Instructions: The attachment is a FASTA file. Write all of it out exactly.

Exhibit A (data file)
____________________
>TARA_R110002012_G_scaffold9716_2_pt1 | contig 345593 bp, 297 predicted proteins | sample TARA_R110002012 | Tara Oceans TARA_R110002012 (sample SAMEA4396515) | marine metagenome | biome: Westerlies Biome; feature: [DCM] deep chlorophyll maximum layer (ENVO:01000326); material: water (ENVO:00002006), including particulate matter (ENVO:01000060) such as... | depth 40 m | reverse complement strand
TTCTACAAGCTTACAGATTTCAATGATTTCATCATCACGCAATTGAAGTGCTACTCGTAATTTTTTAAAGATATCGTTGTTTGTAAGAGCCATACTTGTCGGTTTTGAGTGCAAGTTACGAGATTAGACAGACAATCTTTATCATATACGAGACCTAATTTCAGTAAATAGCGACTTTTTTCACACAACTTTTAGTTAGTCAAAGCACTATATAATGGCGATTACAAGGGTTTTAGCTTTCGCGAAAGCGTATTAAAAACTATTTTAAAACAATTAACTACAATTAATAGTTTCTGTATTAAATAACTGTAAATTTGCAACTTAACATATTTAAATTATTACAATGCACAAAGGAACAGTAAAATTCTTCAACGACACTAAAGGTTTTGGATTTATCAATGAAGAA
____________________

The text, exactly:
>TARA_R110002012_G_scaffold9716_2_pt1 | contig 345593 bp, 297 predicted proteins | sample TARA_R110002012 | Tara Oceans TARA_R110002012 (sample SAMEA4396515) | marine metagenome | biome: Westerlies Biome; feature: [DCM] deep chlorophyll maximum layer (ENVO:01000326); material: water (ENVO:00002006), including particulate matter (ENVO:01000060) such as... | depth 40 m | reverse complement strand
TTCTACAAGCTTACAGATTTCAATGATTTCATCATCACGCAATTGAAGTGCTACTCGTAATTTTTTAAAGATATCGTTGTTTGTAAGAGCCATACTTGTCGGTTTTGAGTGCAAGTTACGAGATTAGACAGACAATCTTTATCATATACGAGACCTAATTTCAGTAAATAGCGACTTTTTTCACACAACTTTTAGTTAGTCAAAGCACTATATAATGGCGATTACAAGGGTTTTAGCTTTCGCGAAAGCGTATTAAAAACTATTTTAAAACAATTAACTACAATTAATAGTTTCTGTATTAAATAACTGTAAATTTGCAACTTAACATATTTAAATTATTACAATGCACAAAGGAACAGTAAAATTCTTCAACGACACTAAAGGTTTTGGATTTATCAATGAAGAA